Arrowhead Pharmaceuticals to Host R&D Day on Emerging Pipeline of RNAi Therapeutics September 25th, 2018

Arrowhead Pharmaceuticals to Host R&D Day on Emerging Pipeline of RNAi Therapeutics September 25th, 2018

Arrowhead Pharmaceuticals Reports Inducement Grants under NASDAQ Marketplace Rule 5635(c)(4) September 25th, 2018

Viral RNA sensing: Optical detection of picomolar concentrations of RNA using switches in plasmonic chirality September 21st, 2018

Nanomedicine

Arrowhead Pharmaceuticals to Host R&D Day on Emerging Pipeline of RNAi Therapeutics September 25th, 2018

Arrowhead Pharmaceuticals to Host R&D Day on Emerging Pipeline of RNAi Therapeutics September 25th, 2018

Arrowhead Pharmaceuticals Reports Inducement Grants under NASDAQ Marketplace Rule 5635(c)(4) September 25th, 2018

Viral RNA sensing: Optical detection of picomolar concentrations of RNA using switches in plasmonic chirality September 21st, 2018

Discoveries

Searching for errors in the quantum world September 21st, 2018

Viral RNA sensing: Optical detection of picomolar concentrations of RNA using switches in plasmonic chirality September 21st, 2018

UT engineers develop first method for controlling nanomotors: Breakthrough for nanotechnology as UT engineers develop first method for switching the mechanical motion of nanomotors September 21st, 2018

Silver nanoparticles are toxic for aquatic organisms: A research team at the UPV/EHU-University of the Basque Country has analysed how zebrafish are affected in the long term by exposure to silver particles September 19th, 2018

Announcements

Arrowhead Pharmaceuticals to Host R&D Day on Emerging Pipeline of RNAi Therapeutics September 25th, 2018

Arrowhead Pharmaceuticals to Host R&D Day on Emerging Pipeline of RNAi Therapeutics September 25th, 2018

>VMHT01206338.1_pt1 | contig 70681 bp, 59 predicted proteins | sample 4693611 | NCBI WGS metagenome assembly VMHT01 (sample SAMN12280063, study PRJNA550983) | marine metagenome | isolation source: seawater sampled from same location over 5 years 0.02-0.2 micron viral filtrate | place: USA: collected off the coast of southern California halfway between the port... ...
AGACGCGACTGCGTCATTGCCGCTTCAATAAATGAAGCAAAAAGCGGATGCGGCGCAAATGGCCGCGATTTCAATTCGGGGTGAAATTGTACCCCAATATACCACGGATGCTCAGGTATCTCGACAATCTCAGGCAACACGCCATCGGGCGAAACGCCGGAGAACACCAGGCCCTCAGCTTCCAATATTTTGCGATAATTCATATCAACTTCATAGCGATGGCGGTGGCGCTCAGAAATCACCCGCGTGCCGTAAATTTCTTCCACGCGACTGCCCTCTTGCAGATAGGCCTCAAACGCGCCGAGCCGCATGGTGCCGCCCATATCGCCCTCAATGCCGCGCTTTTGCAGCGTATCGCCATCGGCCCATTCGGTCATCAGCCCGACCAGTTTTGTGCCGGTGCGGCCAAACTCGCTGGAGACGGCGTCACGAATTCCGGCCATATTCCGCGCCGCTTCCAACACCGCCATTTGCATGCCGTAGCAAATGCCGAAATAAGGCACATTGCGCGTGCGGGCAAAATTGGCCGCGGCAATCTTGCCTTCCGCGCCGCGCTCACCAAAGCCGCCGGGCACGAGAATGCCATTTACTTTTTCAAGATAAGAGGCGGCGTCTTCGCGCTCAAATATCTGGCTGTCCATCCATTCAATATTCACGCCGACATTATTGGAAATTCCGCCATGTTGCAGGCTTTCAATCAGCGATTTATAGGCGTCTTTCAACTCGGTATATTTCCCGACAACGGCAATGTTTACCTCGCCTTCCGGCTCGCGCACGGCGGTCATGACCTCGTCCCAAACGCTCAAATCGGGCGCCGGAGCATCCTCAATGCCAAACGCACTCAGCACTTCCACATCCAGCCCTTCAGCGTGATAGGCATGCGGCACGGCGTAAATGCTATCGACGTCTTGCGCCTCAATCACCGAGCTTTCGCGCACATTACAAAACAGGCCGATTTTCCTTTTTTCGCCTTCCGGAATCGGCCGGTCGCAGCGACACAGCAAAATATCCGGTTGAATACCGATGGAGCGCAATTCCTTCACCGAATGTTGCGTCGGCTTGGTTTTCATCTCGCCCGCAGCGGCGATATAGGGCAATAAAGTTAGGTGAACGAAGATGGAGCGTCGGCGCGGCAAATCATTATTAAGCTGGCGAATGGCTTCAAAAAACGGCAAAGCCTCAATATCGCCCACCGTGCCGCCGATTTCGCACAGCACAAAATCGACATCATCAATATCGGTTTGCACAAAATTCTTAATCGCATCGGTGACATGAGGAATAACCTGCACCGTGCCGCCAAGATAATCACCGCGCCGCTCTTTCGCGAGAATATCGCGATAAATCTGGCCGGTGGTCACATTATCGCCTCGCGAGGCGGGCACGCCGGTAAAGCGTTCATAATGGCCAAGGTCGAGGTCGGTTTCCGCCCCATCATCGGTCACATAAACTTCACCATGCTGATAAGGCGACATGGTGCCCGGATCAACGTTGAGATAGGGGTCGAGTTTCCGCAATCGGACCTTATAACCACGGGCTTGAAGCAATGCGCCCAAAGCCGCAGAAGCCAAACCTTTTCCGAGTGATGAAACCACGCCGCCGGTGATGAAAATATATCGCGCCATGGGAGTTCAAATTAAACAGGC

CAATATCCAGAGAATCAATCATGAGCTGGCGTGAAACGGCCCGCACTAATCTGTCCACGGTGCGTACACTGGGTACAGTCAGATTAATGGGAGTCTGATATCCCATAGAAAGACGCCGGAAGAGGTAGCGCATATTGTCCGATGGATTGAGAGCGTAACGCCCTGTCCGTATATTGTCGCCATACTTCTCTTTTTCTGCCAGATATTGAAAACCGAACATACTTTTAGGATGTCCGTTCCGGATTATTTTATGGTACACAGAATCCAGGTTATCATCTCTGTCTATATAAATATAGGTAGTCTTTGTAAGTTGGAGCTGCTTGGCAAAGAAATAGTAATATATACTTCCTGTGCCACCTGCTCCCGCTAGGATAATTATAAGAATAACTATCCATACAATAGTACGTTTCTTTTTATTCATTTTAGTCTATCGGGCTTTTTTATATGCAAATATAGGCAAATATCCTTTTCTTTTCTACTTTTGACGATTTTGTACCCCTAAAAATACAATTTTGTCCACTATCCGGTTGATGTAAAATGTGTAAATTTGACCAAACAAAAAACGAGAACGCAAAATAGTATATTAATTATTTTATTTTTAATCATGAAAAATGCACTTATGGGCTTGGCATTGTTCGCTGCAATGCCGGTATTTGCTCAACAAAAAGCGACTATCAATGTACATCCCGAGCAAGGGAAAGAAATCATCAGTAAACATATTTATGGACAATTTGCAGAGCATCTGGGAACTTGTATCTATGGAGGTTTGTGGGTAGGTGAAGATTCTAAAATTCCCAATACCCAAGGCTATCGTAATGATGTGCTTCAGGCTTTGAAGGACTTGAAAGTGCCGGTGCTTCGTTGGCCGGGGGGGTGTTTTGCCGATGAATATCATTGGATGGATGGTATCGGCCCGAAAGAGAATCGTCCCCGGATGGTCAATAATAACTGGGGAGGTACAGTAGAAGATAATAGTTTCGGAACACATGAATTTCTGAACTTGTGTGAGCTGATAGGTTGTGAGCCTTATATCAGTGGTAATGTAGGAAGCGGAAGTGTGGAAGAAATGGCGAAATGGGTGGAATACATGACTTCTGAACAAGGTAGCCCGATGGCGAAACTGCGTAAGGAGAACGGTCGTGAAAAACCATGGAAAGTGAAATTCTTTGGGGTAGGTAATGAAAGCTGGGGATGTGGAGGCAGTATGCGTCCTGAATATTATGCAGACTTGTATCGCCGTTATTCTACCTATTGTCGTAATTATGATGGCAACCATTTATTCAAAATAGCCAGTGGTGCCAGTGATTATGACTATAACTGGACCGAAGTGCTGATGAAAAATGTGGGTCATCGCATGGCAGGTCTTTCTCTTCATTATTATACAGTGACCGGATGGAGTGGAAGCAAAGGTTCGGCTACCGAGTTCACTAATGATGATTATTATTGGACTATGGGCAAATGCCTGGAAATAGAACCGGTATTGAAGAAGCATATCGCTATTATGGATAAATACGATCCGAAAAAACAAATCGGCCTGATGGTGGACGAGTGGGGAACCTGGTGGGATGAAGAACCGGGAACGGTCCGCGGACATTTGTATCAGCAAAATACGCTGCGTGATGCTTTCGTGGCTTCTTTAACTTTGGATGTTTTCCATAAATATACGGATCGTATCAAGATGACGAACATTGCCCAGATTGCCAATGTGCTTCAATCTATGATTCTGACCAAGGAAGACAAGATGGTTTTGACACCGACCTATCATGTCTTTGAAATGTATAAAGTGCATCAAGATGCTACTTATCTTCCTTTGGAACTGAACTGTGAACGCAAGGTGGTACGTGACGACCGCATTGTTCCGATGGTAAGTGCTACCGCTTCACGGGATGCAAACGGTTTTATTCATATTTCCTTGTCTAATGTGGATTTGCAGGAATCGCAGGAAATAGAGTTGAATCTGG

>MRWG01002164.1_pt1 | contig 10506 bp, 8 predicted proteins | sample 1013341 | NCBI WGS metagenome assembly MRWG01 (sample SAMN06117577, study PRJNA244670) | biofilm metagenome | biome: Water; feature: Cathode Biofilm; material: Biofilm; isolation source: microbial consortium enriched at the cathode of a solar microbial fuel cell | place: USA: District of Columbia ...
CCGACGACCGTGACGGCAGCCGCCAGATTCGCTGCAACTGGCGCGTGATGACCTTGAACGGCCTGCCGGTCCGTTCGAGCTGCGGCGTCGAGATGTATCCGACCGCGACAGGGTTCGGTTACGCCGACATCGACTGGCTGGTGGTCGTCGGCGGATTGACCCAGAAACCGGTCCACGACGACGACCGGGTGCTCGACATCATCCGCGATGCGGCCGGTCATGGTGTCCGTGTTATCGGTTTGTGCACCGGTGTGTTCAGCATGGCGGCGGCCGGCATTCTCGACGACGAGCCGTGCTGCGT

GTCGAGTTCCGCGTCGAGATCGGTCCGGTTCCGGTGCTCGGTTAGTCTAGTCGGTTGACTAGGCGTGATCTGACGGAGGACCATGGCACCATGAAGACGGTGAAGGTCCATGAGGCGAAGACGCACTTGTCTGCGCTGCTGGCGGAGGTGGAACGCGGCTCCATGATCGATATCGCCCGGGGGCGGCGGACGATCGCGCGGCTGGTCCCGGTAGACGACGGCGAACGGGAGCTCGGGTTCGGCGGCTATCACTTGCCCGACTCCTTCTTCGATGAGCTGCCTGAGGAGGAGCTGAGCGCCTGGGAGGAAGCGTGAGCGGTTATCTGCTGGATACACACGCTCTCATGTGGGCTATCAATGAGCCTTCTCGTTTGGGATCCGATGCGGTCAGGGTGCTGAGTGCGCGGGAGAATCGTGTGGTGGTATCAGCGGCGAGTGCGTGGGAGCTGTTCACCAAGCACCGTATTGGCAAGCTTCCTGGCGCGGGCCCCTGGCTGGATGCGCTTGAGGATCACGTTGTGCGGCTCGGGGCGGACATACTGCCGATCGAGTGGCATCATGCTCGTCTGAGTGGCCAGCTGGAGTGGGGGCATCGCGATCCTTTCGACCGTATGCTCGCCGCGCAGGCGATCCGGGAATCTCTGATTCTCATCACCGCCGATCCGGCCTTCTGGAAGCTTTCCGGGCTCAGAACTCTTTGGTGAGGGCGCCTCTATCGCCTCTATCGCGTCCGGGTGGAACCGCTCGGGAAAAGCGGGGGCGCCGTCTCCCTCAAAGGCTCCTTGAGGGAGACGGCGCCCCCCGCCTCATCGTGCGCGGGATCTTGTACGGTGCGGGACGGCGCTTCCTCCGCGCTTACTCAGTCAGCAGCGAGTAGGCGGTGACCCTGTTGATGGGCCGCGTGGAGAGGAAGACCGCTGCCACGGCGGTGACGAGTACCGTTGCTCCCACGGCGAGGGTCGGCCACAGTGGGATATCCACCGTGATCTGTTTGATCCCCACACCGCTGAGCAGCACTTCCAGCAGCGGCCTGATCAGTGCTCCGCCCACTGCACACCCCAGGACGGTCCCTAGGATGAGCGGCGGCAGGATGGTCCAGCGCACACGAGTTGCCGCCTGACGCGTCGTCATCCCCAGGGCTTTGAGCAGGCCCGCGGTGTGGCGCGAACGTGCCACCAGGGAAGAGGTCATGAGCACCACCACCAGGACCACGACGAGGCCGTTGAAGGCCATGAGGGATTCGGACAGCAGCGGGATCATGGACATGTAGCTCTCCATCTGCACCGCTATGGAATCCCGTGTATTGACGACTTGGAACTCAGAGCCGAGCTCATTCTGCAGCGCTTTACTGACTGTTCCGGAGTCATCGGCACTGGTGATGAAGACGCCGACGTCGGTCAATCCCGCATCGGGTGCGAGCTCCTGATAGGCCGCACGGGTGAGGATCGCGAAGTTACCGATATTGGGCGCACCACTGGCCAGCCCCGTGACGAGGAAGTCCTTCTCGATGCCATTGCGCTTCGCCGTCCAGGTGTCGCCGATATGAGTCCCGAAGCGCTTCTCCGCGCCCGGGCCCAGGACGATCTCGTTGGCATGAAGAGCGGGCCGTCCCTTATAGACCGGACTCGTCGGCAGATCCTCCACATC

Arrowhead Pharmaceuticals Reports Inducement Grants under NASDAQ Marketplace Rule 5635(c)(4) September 25th, 2018

Viral RNA sensing: Optical detection of picomolar concentrations of RNA using switches in plasmonic chirality September 21st, 2018

Research partnerships

Leti Announces EU Project to Develop Powerful, Inexpensive Sensors with Photonic Integrated Circuits: REDFINCH Members Initially Targeting Applications for Gas Detection and Analysis For Refineries & Petrochemical Industry and Protein Analysis for Dairy Industry September 19th, 2018

Researchers develop microbubble scrubber to destroy dangerous biofilms September 19th, 2018

Leti & EFI Aim to Dramatically Improve Reliability & Speed of Low-Cost Electronic Devices for Autos: Project Will Extend Model Predictive Control Technique to Microcontrollers, Digital Signal Processors and Other Devices that Lack Powerful Computation Capabilities September 18th, 2018

Tiny camera lens may help link quantum computers to network September 14th, 2018

NanoNews-Digest
The latest news from around the world, FREE



  Premium Products
NanoNews-Custom
Only the news you want to read!
 Learn More
NanoStrategies
Full-service, expert consulting
 Learn More











ASP
Nanotechnology Now Featured Books




NNN

The Hunger Project